Around Leinster House, and the Government departments, public bodies and watering holes clustered around it, there is one topic about which TDs, senators and party apparatchiks of all political hues are obsessed right now: the changes to constituency boundaries that will be recommended by the new Electoral Commission this summer.
It is one of the better long-term decisions by the Irish political elite, to make boundary revisions completely independent of the Government of the day. But that does not mean that politicians don’t try to influence – legitimately, through open submissions – its conclusions. With perhaps 20 new seats in the next Dáil, the stakes are especially high in this revision. And so TDs and parties have been bombarding the Commission with recommendations, all of which would – coincidentally, of course – be to their electoral benefit.
How seriously these are taken is debatable. But politicians are utterly convinced that the addition or subtraction of a few neighbourhoods can make all the difference to them. And they’re right – in individual cases. But the broader outcome of elections depends more on the bigger trends in public opinion.
So how do things stand? Right now the much-anticipated boundary revisions will be made on a political landscape that is broadly stable, if a bit jumpy.
Going on all the published opinions polls this year, the state of the parties looks more or less like this: Sinn Féin is in the early 30 per cents, Fine Gael the early 20s, Fianna Fáil the late teens; the Greens, Social Democrats, Labour are all in the 4-5 per cent bracket. Smaller parties and independents are around 12-15 per cent.
The Government is hardly widely loved; nor is it massively unpopular. There is a strong mood for change coalescing mainly around Sinn Féin, for sure. But the expectation that Sinn Féin will sweep the boards and crush its opponents is not – not yet anyway – borne out by the numbers. The mood for change is tempered by the fact that lots of people don’t want absolutely everything to change. Despite the prominence in our public debate of the promoters of revolutionary change – notably TDs from People Before Profit –, this point of view remains very much a minority allegiance. Perhaps that will change, though I think not.
In summary then, with the combined support for the Government parties at about 45 per cent, the combined support of Sinn Féin and other Opposition parties at something similar, and independents picking up the rest, the political and electoral future is up for grabs. The shape of the next Government is yet to be settled.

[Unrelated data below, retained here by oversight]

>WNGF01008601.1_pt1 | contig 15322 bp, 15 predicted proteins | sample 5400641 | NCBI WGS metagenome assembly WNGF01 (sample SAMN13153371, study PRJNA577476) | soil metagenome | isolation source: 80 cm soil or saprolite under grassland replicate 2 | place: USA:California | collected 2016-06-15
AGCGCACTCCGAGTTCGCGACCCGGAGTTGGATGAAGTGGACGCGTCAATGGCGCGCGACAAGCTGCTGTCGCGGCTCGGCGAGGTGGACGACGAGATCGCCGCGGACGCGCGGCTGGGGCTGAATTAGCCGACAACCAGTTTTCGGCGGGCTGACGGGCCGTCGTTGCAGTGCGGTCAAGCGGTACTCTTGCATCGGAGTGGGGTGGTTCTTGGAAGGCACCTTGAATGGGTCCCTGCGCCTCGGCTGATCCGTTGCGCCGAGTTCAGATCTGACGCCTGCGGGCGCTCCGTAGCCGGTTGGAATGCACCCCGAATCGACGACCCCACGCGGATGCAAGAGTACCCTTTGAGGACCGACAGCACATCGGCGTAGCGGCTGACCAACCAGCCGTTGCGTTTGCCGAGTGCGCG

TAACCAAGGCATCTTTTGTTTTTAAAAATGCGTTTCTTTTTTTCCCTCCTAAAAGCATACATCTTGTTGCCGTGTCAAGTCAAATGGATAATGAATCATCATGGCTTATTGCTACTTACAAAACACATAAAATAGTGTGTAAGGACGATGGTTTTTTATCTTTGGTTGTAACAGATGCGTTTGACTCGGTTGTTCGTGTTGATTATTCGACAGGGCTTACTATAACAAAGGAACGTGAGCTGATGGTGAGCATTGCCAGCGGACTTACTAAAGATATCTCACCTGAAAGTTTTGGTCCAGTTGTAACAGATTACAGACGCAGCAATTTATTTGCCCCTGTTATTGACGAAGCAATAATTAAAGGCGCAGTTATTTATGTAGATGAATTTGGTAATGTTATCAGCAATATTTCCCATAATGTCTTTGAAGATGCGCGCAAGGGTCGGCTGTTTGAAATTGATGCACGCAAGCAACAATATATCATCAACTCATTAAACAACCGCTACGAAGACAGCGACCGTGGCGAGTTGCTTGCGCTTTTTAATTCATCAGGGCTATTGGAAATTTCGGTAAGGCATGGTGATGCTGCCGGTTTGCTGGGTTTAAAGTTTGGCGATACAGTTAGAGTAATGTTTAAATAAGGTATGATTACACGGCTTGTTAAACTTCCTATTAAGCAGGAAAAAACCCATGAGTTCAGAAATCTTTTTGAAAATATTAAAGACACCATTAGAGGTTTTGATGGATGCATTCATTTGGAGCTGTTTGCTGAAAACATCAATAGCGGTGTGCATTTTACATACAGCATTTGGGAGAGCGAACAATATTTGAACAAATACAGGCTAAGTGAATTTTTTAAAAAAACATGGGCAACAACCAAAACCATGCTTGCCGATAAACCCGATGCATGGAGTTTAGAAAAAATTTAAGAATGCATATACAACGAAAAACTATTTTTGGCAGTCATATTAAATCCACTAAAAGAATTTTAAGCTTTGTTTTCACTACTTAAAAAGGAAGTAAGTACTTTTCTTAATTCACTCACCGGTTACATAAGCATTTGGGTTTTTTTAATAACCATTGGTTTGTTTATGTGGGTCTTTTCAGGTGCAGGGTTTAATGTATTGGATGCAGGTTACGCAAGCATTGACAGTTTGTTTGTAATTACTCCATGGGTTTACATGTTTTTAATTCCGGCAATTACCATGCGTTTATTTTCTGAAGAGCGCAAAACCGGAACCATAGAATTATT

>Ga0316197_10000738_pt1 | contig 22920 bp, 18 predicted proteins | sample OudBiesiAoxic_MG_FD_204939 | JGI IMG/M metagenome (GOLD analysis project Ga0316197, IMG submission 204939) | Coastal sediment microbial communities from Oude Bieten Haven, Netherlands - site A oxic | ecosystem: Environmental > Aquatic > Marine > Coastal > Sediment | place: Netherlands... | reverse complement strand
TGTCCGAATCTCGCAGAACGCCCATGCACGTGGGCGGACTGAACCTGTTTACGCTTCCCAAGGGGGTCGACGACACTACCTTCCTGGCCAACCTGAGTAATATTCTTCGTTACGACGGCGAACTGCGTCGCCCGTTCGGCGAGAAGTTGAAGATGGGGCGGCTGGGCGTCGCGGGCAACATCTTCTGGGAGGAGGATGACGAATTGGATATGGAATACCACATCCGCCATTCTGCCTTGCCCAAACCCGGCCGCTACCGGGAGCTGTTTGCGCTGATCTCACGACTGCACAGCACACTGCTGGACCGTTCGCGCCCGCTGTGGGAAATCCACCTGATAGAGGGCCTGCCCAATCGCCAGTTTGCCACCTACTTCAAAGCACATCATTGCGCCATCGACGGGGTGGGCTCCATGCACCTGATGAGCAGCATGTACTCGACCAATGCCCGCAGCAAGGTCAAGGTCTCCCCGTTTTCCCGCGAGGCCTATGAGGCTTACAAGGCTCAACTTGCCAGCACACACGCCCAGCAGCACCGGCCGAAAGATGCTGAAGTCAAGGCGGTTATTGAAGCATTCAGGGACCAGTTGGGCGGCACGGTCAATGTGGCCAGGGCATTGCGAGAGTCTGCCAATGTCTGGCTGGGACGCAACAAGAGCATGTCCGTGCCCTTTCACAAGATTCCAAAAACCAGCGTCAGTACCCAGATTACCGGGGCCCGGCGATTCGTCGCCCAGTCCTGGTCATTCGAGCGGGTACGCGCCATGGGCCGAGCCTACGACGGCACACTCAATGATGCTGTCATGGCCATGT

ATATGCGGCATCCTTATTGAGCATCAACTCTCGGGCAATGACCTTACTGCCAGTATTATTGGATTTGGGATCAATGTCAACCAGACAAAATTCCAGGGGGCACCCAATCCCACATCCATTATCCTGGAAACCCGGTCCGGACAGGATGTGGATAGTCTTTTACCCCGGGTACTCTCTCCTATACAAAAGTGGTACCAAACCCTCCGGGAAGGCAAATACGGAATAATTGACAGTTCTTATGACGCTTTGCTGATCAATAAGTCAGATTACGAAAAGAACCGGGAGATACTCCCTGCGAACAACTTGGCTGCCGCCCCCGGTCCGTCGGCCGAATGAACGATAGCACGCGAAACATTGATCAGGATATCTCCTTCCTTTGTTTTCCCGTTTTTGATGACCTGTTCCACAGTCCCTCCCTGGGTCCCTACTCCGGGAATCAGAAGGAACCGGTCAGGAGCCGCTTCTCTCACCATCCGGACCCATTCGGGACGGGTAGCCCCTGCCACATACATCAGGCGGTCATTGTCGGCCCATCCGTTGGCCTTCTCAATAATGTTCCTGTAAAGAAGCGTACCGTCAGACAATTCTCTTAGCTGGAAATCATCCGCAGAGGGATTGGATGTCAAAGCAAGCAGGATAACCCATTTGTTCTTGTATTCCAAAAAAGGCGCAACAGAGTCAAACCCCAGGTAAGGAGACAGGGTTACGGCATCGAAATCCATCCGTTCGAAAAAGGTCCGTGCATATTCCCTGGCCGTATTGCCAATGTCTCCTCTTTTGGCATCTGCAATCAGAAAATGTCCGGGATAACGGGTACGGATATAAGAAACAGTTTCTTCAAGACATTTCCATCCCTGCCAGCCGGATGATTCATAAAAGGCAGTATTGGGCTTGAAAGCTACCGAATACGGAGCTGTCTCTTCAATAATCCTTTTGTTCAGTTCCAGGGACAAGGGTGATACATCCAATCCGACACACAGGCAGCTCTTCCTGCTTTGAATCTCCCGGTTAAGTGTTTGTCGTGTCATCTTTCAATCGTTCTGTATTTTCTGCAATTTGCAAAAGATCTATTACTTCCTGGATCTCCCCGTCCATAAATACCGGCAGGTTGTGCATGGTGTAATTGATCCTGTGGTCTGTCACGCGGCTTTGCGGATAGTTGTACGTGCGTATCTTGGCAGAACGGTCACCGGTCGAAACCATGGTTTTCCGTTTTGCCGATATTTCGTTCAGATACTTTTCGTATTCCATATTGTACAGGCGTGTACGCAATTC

If I’m right about this, some important conclusions inevitably present themselves. One in particular: Sinn Féin still has to win it. The Government’s shortcomings will be not enough on their own to deliver power. Sinn Féin will have to convince enough people that it will be better.
The party, of course, realised this long ago, and so began to consciously manage the difficult balancing act of promising change while reassuring people that the things they like – a strong economy, a large welfare state, a stable society – won’t change. Success has been mixed so far. My guess is that the only way to manage this challenge is to be clear about what the party would do in Government. As two examples demonstrated this week, that is a difficult path to walk.
The first example was when Conor Gallagher revealed in The Irish Times that a secret agreement between the Irish and British governments, under which RAF jets police Russian intrusions into Irish airspace, has been in operation since the early days of the Cold War. It was quite the scoop. The Government refused to confirm or deny, citing national security concerns (pull the other one; I think the Russians know that the jets buzzing them aren’t Irish). But ministers insisted that if there were any arrangements, they were fully in accordance with Irish neutrality. Of course they are. That’s why they’re kept secret.
Sinn Féin immediately demanded a briefing on all this, a request which at the time of writing had not been responded to. What I found interesting, though, was that the party didn’t immediately call for the cessation of the arrangement. Subsequent inquiries, as we report today, revealed that the party has abandoned its commitment to withdraw from the EU’s military co-operation programme (Pesco) and the Nato Partnership for Peace. This is, depending on how you look at these things, a sensible adjustment in the party’s foreign policy, or a shameful abandonment of its principles. Either way, it is clearly done with one eye on being in Government. It is not the boldest prediction you will ever hear to say we can expect more of this.
The second example on the other story of the week: the sky-high costs of groceries, and what the Government might do about it. Sinn Féin was vocal and effective in challenging the Coalition for its talk-loudly-and-carry-a-small-stick approach. But when asked “what would you do?” by a tenacious Sarah McInerney on RTÉ’s Drivetime radio programme, Sinn Féin’s Louise O’Reilly was suddenly uncharacteristically coy. The best that McInerney could get out of her was: “We need to set targets”. What exactly these might be, or how they could be enforced, remained unexplained.
Coming up with worked-out plans for reform that could actually be implemented in Government and then communicating them is a lot harder than merrily lambasting the incumbents at every turn. But ultimately it is the only thing guaranteed to translate buoyant opinion polls in opposition into a true mandate for Government. Sinn Féin has clearly grasped this. Expect much reassuring of the base that their leaders have not sold out, as the party inches towards the governing centre.